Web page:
A bitter paradise

Mary Shelley’s summer on the Golfo dei Poeti was not as idyllic as you might think.

Written by Rosie Whitehouse
 

The Shelleys’ summer on the Golfo dei Poeti was not as idyllic as you might imagine. Mary Shelley hated the Casa Magni and later wrote, ‘My nerves were wound up to the utmost irritation, and the sense of misfortune hung over my spirits. No words can tell you how I hated our house and the country about it.’ She found the people ‘wild and hateful’ and ‘the very jargon of these Genoese was disgusting.’

Although Shelley loved the place and his new toy, his sailing boat, his nerves were also on edge and he was tormented by terrible nightmares. As soon as they arrived, it was Shelley’s task to tell his stepsister-in-law and most possibly former lover, Claire, of the death of her daughter, Allegra, whose father was his friend Byron. Throughout the summer Shelley had repeated visions of Allegra rising up naked from the sea.

Mary was pregnant and on 16 June 1822 miscarried, losing so much blood that she too almost died. Shelley saved her life by putting her in an ice-cold bath. All was not well between the two, however, and Shelley spent most of his time with Jane Williams, the wife of his friend Edward Williams, than with his depressed and debilitated wife, who had already lost two children, and the poetry he wrote here was addressed to Jane not Mary. Shelley was also deeply depressed and wrote of ‘such sweet and bitter pain as mine’.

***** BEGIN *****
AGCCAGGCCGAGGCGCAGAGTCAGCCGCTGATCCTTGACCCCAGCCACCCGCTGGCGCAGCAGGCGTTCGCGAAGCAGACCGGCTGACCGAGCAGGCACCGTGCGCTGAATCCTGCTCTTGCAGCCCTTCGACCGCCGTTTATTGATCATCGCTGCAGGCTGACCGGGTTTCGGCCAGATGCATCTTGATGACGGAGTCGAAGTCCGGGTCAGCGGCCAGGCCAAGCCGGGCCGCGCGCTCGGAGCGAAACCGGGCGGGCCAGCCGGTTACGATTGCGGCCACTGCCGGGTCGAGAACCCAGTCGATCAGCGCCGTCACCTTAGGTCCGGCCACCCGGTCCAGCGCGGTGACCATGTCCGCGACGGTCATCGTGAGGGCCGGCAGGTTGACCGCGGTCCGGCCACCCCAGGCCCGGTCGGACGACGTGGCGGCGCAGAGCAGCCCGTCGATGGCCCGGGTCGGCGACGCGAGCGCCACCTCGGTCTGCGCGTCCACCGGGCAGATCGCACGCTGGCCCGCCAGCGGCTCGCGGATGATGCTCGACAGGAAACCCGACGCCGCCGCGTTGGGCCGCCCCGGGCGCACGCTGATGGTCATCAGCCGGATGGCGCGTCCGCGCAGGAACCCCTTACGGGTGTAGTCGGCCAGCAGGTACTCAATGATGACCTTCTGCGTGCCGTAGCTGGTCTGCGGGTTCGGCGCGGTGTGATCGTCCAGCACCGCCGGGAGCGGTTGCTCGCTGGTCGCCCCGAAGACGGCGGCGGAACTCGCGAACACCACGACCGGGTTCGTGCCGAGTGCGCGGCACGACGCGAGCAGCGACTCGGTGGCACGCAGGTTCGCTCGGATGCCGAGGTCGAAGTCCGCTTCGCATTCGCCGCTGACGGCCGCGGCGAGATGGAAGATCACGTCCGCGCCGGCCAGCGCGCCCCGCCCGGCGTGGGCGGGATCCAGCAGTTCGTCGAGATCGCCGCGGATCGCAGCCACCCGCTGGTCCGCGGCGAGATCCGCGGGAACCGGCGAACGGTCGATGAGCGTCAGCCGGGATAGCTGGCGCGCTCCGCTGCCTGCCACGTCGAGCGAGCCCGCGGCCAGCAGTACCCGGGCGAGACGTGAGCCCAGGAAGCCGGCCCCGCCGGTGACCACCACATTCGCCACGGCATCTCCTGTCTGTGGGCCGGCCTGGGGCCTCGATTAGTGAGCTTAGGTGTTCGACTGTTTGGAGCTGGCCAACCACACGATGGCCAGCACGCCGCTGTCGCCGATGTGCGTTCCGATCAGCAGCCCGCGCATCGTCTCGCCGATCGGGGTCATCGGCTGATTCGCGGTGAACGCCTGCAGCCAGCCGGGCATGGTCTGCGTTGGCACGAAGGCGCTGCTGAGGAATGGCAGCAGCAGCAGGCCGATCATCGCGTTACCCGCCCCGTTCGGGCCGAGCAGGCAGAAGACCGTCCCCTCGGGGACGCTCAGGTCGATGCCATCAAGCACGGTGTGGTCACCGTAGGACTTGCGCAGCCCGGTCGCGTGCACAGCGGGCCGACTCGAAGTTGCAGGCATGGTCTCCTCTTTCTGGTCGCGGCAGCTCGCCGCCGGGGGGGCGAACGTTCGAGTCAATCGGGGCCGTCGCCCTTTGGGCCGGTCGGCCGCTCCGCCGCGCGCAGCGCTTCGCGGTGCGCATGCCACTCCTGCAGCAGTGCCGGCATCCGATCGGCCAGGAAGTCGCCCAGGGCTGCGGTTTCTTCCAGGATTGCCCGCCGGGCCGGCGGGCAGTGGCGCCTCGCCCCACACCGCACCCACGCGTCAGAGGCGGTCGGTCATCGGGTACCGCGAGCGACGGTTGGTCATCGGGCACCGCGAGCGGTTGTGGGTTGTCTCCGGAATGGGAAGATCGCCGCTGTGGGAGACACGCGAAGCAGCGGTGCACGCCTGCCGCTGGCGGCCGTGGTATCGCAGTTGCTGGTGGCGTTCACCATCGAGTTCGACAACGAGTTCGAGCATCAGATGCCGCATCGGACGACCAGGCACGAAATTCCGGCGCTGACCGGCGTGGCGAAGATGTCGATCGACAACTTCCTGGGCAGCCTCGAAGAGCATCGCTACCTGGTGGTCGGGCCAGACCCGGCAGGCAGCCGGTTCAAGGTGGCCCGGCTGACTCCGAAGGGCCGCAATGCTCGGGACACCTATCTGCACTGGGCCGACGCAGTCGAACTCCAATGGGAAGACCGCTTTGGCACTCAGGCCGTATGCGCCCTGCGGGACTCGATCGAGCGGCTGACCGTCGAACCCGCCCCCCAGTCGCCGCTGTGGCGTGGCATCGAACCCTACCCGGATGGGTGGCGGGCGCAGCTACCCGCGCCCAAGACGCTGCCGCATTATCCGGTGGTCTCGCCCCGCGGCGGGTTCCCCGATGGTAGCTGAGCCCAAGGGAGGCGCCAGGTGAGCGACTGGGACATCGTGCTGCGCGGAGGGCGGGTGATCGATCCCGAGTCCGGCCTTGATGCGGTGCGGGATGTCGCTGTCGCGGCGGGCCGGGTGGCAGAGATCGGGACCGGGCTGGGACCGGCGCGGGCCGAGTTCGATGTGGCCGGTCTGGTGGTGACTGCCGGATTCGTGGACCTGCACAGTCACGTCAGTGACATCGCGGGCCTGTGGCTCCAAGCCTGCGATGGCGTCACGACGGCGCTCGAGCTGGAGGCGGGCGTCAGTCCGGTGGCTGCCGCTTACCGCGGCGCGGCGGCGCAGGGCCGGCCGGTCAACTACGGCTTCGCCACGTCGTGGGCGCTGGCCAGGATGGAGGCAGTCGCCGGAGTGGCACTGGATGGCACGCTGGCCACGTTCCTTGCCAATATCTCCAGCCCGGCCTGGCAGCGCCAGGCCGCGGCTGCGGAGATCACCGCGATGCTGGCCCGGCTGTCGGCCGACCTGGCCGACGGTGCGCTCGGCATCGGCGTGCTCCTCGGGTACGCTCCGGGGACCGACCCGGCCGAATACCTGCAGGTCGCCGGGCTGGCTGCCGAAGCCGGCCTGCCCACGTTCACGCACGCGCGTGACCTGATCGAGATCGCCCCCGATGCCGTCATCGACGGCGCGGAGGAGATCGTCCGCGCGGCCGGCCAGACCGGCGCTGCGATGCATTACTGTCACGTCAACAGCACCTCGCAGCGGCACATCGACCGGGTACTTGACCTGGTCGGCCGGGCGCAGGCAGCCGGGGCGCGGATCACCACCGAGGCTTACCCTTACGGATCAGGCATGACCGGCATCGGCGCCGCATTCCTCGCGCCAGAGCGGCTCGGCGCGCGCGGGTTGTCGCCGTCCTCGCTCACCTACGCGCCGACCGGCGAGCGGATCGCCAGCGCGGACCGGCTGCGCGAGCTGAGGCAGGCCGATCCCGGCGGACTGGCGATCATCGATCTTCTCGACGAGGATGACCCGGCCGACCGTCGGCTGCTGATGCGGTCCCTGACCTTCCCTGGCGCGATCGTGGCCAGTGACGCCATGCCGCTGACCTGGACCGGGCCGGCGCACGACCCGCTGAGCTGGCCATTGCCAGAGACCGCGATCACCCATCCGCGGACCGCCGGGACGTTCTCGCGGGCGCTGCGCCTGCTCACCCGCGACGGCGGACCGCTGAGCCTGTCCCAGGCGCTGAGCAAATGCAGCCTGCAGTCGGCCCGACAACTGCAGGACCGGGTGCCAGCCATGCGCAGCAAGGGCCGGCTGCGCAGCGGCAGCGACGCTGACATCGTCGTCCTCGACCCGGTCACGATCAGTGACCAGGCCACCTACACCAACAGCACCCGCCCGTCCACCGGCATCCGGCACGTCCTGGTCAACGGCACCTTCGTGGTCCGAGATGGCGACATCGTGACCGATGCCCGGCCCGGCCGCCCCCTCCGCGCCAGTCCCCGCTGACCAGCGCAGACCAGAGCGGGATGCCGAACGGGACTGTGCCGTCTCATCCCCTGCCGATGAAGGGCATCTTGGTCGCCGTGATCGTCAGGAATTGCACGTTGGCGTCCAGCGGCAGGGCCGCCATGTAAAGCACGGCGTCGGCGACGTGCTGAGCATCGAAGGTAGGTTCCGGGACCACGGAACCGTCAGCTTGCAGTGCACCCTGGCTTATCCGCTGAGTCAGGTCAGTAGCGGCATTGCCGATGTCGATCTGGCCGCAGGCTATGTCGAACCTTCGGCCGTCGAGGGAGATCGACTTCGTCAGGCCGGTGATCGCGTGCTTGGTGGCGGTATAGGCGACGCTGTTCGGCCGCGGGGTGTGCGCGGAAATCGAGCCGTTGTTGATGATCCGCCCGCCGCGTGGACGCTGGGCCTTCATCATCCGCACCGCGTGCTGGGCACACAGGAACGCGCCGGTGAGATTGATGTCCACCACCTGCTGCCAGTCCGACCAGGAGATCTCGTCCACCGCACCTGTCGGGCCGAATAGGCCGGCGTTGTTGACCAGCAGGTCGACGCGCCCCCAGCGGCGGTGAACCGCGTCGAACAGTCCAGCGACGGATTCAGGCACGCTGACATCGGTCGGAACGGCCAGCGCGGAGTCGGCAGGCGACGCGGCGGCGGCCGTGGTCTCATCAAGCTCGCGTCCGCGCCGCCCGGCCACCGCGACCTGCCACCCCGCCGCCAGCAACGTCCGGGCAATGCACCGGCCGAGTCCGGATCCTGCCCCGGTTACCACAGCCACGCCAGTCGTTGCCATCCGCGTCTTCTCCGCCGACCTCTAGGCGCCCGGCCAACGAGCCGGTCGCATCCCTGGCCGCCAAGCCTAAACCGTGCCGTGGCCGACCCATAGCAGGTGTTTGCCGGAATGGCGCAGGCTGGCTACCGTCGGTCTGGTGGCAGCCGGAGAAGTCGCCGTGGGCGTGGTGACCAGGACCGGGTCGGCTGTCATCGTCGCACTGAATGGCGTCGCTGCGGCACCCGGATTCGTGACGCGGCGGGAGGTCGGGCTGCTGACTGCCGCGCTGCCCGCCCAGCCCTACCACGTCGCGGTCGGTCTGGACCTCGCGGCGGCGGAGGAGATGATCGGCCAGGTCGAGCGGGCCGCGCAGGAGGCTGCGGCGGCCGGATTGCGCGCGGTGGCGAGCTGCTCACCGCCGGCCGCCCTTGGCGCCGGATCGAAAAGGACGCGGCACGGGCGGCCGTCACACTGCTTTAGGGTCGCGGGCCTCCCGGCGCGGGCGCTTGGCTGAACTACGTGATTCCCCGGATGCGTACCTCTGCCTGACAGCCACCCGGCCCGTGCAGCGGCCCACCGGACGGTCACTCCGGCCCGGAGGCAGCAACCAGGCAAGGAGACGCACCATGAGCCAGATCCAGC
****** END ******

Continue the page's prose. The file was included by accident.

On 1 July, Shelley went to Livorno by boat to discuss the launch of a new liberal magazine with Byron and the poet James Leigh Hunt. He was in political exile from Britain, which was at the time very authoritarian. Although the local fishermen tried to persuade Shelley not to take his boat out as the weather forecast was bad, he refused to take their advice and on 8 July he set sail for Lerici with his 18-year-old boat boy and Edward Williams. In summer, the sea can appear far less dangerous than it in fact is and can easily fool anyone who is not well versed in its treachery. No local boats ever set sail if there’s a storm in the air.

As if he had been tempting fate, the boat disappeared and Shelley was eventually washed ashore on the beach at Viareggio half eaten by fish. He was cremated on the beach, where his skull cracked open and his brains sizzled in the fire. 


 For more on famous figures visiting Liguria, take a look at our award-winning Liguria guide, the only standalone guide to the region. 

Liguria Bradt Travel Guide 3

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